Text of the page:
The festival’s standout film, “Norte, End of History,” examines interlocking crises of Filipino society over more than four hours.  |  CINEMA GUILD

By Bill Stamets/For Sun-Times Media

Five compelling dramas from the Philippines will screen in the “Filipino Cinema: New Directions/New Auteurs” series through September. Receiving their Chicago premieres are recent Filipino features from international festivals.

“It’s an exciting time to be a Filipino film fan,” posts Joel Shepard at the site of the Yerba Buena Center for the Arts in San Francisco. In June this film curator screened the Siskel lineup plus eight other new dramas from the Cinemalaya, CineFilipino and Cannes festivals.

Characters include soap opera extras, a bootleg DVD vendor and a third-place finisher of the reality TV show “Star Factor” doing infomercials for an elliptical trainer. Most of the dialogue is in Tagalog (the national language since independence from the U.S. in 1946) with English subtitles. English is spoken too.

Marriage and money are recurring issues in this multi-genre showcase. A poignant tale redolent with Tawi-Tawi customs, “Thy Womb” by Brillante Mendoza stars Nora Aunor as an infertile midwife helping her husband find a new wife. Jerrold Tarog’s “If Only” unfolds on a wedding day with flashbacks. Grieving for her late secret lover, the bride finds out the hired videographer is his younger brother.

A philanderer inflicts a toxic domesticity in Erik Matti’s visceral “Rigodon.” A star-crossed romance shot on location is the backdrop for Jeffrey Jeturian’s “The Bit Player,” a bittersweet tale about background actors maltreated by the crew.

“Norte, End of History” (3 p.m. Saturday; 3 p.m. Sept. 27) by director Lav Diaz is the standout of the fest. This four-star saga is a 4-hour, 10-minute inquest into the interlocking crises of Filipino society, from doomsday cults to state assassins. Long takes and widescreen landscapes make for powerful cinema with nods to auteurs Tarkovsky and Weerasethakul.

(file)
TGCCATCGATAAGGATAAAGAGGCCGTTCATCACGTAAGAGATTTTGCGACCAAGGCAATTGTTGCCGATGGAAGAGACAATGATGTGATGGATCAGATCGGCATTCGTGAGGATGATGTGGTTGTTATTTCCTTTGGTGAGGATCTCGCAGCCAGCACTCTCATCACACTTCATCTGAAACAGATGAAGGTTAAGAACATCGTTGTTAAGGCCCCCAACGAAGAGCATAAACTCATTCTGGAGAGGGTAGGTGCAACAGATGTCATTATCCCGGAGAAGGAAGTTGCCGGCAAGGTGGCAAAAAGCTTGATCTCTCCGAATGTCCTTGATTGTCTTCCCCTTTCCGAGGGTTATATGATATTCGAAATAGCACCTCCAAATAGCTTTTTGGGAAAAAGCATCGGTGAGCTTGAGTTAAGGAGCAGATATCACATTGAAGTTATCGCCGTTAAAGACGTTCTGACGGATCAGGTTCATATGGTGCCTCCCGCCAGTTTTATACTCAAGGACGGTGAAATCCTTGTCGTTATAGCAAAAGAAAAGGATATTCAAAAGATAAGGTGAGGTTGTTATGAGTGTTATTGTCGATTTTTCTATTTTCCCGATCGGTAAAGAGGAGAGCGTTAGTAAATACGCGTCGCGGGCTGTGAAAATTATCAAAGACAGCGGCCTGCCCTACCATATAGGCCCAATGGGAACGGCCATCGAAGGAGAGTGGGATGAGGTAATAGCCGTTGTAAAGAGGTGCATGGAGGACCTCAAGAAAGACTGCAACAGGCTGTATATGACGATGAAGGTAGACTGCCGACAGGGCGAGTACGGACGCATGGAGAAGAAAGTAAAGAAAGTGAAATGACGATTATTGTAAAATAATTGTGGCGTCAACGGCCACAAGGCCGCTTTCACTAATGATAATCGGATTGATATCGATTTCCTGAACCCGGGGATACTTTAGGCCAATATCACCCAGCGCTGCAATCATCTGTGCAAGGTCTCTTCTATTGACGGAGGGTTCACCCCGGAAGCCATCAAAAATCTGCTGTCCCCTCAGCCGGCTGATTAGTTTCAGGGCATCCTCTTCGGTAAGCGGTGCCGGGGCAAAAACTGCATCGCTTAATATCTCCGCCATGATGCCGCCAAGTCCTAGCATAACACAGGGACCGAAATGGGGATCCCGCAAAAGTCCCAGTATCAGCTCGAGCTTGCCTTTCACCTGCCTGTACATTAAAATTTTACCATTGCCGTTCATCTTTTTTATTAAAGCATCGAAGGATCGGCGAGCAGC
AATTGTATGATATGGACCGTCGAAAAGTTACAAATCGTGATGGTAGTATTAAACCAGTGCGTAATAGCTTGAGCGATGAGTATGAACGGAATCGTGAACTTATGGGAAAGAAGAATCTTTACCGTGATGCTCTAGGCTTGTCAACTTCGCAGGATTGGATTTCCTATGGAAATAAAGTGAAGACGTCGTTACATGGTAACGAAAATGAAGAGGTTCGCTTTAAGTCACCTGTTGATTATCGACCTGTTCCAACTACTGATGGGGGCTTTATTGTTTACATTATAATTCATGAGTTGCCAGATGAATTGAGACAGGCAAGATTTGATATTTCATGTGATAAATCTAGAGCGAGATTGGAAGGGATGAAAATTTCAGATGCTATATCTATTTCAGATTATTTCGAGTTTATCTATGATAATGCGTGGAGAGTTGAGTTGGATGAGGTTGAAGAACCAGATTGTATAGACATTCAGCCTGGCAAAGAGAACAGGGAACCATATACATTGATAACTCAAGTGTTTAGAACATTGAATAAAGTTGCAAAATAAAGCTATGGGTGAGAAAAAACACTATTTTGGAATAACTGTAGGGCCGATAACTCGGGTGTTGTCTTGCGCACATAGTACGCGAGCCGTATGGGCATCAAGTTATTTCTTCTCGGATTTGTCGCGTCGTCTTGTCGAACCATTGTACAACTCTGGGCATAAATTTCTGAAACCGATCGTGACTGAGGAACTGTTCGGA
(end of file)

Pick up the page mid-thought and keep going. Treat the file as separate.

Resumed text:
In the opening scene, Fabian (Sid Lucero) confronts his friends with his uncompromising philosophy. “Wow! Anti-anarchism. Anti-existentialism. Anti-God. Anti-everything!” responds one law school classmate. “My God, Fabian, you’re a reactionary. Or maybe just a criminal.” Though joking, she rightly suspects where theory is taking him.

Leaving the cafe, they come upon a bleeding woman convulsing in the street. While bystanders seek aid, Fabian looks into the distance. This will be one of many unsettling stares in a film that deploys time in the style of so-called “slow cinema.”

“Norte, End of History” updates the Russian intellectual currents of the “Crime and Punishment,” Fyodor Dostoevsky’s anti-nihilist novel. “Truth is dead. So is meaning,” declares Fabian. “It’s more than post-modernism.” Although the 1866 novel is not on his reading list, Fabian will commit the same crimes as Dostoevsky’s Raskolnikov, and worse.

How to make the world better? “Kill the bad elements,” prescribes Fabian. The targeted types on his hypothetical list: “molesting priest,” “corrupt policeman” and “abusive husband.” Diaz, who is working on films about two of his friends killed for their politics, labels his anti-hero “fascist” in interviews.

Literary critic Philip Rahv diagnosed Raskolnikov as mystified by his murderous acts: “He must continually spy on himself in a desperate effort to penetrate his own psychology.” Diaz observes Fabian the same way, framing the Philippines writ large.

FILIPINO CINEMA: new directions/new auteurs

When: Saturday through Sept. 27

Where: Gene Siskel Film Center, 164 N. State 

Tickets: $11 (students $7, members $6)

Info: www.siskelfilmcenter.org